For example in Monrovia, it said, an Ebola treatment centre with 20 beds, which opened last week, was immediately overwhelmed with more than 70 patients.

“This phenomenon strongly suggests the existence of an invisible caseload of patients who are not being detected by the surveillance system,” the UN health agency said.

WHO said: “Many families hide infected loved ones in their homes. As Ebola has no cure, some believe infected loved ones will be more comfortable dying at home. Others deny that a patient has Ebola and believe that care in an isolation ward – viewed as an incubator of the disease – will lead to infection and certain death.”

The health agency went on to say that in rural villages, corpses are buried without notifying health officials and with no investigation of the cause of death. In some areas, most notably Monrovia, virtually all health services have shut down.

Meanwhile, WHO reiterated that it does not recommend any ban on international travel or trade. It stresses that closing borders doesn’t work and is detrimental, as affected countries will be pushed towards a humanitarian crisis and the international community’s ability to fight and reverse the Ebola outbreak will be hampered.

WHO and the rest of the UN system also continue to highlight that the virus is not airborne and that becoming infected requires direct physical contact with body fluids of people who have been infected or died from Ebola.

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Over 20,000 people risked their lives in Indian Ocean sea crossings this year – UN report

22 August 2014 – Over 20,000 people risked their lives in sea crossings in the Indian Ocean in the first half of this year, many of them Rohingya who fled Myanmar, according to a new report released today by the United Nations refugee agency.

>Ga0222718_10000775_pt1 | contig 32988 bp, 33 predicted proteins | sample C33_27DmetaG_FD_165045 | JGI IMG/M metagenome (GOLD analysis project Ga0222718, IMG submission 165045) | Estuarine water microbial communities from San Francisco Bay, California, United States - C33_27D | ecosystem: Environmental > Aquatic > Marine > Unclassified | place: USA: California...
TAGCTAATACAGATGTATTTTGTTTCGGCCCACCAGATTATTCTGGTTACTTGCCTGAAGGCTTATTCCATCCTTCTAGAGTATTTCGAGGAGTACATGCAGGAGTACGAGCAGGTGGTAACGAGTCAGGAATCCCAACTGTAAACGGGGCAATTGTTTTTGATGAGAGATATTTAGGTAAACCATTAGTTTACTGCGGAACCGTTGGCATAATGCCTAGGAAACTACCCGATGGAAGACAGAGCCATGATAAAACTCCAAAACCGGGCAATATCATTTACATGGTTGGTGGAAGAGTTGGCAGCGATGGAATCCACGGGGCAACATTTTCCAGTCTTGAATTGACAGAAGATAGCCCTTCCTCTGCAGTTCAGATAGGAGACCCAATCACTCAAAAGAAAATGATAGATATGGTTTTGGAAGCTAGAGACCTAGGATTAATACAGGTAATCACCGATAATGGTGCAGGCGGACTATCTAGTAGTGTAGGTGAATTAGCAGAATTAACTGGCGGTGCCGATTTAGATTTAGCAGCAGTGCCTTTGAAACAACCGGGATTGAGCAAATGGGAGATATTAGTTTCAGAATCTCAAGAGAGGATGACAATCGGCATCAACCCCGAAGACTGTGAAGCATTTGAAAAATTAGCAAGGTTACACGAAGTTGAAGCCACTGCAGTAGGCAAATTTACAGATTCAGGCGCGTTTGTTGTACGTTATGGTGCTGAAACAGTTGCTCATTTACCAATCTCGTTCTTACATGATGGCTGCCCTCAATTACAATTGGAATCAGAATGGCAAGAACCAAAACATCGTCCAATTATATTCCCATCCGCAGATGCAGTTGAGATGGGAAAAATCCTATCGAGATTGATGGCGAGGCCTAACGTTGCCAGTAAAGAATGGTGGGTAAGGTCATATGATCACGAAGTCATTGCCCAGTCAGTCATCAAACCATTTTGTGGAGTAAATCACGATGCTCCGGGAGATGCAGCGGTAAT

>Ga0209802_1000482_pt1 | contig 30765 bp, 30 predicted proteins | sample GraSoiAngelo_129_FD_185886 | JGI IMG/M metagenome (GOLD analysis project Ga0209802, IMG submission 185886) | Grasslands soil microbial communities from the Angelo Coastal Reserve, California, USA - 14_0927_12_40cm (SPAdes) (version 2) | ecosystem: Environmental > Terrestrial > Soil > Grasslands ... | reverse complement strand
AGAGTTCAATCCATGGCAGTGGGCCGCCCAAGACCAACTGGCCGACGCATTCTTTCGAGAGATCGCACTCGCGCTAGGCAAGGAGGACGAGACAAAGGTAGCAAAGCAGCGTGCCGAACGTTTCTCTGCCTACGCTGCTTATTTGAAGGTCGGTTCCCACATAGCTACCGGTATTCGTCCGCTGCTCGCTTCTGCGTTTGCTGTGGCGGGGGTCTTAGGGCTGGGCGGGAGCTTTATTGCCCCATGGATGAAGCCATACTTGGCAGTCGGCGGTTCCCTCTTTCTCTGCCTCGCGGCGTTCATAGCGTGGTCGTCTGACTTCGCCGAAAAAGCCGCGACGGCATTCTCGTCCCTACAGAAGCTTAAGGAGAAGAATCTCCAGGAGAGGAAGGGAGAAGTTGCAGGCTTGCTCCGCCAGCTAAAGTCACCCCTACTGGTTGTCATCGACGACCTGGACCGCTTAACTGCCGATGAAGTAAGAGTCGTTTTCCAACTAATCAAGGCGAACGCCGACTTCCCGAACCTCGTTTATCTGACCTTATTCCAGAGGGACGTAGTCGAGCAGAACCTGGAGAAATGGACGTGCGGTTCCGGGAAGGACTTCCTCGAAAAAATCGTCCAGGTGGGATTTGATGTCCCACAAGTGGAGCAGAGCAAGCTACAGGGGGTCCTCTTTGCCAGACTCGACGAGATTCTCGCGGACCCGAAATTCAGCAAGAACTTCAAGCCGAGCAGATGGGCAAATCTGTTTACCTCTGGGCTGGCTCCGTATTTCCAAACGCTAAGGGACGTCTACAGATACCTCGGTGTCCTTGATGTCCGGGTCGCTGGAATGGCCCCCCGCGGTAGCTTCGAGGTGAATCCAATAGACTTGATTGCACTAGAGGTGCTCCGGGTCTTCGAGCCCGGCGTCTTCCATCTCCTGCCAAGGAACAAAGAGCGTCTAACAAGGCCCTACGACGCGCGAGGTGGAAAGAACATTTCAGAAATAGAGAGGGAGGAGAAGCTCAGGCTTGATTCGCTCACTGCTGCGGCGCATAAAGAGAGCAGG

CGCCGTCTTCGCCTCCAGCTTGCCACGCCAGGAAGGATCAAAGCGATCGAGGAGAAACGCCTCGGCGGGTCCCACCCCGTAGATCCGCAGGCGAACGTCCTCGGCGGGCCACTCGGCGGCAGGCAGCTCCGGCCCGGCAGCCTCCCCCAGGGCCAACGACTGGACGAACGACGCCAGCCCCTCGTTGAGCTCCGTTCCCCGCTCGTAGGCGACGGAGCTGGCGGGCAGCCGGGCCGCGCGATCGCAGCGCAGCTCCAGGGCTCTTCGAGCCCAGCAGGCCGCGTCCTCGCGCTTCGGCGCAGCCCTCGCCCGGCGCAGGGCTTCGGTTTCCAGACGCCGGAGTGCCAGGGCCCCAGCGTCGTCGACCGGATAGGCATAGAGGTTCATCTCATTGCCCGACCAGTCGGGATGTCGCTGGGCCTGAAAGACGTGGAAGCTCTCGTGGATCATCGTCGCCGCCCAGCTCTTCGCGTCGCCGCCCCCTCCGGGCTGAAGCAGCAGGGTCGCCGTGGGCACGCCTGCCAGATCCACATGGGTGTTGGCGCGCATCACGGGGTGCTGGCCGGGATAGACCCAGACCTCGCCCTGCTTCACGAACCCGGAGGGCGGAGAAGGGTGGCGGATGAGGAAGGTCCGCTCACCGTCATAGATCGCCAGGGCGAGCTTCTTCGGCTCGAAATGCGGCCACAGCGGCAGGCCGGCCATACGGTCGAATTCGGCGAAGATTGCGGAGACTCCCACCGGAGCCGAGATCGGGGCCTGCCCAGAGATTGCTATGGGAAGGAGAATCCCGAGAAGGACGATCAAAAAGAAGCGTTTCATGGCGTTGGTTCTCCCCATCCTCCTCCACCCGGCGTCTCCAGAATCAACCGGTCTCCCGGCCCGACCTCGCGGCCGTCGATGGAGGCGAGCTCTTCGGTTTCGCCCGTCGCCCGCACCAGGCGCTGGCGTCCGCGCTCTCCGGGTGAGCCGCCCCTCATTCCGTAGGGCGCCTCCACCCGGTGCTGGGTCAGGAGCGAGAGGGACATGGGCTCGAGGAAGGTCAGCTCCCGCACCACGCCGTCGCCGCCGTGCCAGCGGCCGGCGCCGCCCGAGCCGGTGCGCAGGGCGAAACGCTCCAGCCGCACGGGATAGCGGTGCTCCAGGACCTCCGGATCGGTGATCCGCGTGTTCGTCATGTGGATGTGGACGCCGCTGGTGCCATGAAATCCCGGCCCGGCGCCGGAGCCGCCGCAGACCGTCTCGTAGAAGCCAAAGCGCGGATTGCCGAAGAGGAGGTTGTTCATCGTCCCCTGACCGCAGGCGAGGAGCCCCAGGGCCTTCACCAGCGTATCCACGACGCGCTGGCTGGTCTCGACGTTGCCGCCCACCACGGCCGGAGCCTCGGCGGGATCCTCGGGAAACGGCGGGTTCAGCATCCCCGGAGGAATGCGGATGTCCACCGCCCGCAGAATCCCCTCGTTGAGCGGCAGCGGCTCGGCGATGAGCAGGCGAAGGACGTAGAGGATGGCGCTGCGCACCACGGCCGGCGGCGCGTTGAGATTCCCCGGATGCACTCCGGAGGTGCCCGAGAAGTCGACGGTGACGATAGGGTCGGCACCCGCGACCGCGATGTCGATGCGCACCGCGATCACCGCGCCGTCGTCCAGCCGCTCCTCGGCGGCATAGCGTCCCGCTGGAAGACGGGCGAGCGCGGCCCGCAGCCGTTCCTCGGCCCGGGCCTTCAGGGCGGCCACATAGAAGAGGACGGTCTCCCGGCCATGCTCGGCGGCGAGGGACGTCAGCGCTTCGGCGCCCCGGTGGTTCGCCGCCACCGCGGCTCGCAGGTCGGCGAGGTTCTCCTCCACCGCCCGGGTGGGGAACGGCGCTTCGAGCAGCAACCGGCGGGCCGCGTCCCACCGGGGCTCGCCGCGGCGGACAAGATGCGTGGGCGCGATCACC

The report by the UN High Commissioner for Refugees (UNHCR) on irregular maritime movements in South-east Asia also notes that several hundred people were intercepted on boats heading to Australia.

Produced by a newly-established Maritime Movements Monitoring Unit at UNHCR’s Regional Office in Bangkok, the report focuses on departures from the Bay of Bengal and elsewhere passing through South-east Asia, and highlights the abuses people are facing on their journeys, and developments related to Australia’s Operation Sovereign Borders policy.

It shows that more than 7,000 asylum-seekers and refugees who have travelled by sea are at present held in detention facilities in the region, including over 5,000 in Australia or its offshore processing centres in Nauru and Papua New Guinea.

“Because of its clandestine nature, the full extent of people smuggling remains hard to determine,” UNHCR spokesperson Adrian Edwards told reporters in Geneva.

“But in-depth interviews with survivors have offered insights into what goes on during the long and arduous journey from Myanmar and Bangladesh to Thailand, Malaysia, Indonesia, and beyond.”

The report estimates that 53,000 people departed irregularly by sea from the Bay of Bengal in the 12 months ending June 2014 – a 61 per cent increase over the previous 12 months. In the two years following the June 2012 outbreak of inter-communal violence in Myanmar’s Rakhine state, some 87,000 people – mostly Rohingya but also Bangladeshis – embarked on the dangerous journey in search of safety and stability.

The main sailing season has continued to be between October and the first quarter of the year when seas are calmer. Typically, passengers were ferried on small boats to larger fishing or cargo boats that could each hold up to 700 people. Most were men, but there were also rising numbers of women and children.

According to the research, most passengers interviewed said they paid between $50 and $300 to board the boats and were at sea for an average of one to two weeks. Some waited for up to two months for their boat to take on more passengers. Many said they fell sick along the way. There are also unconfirmed reports of deaths due to illness, heat, a lack of food and water and severe beatings.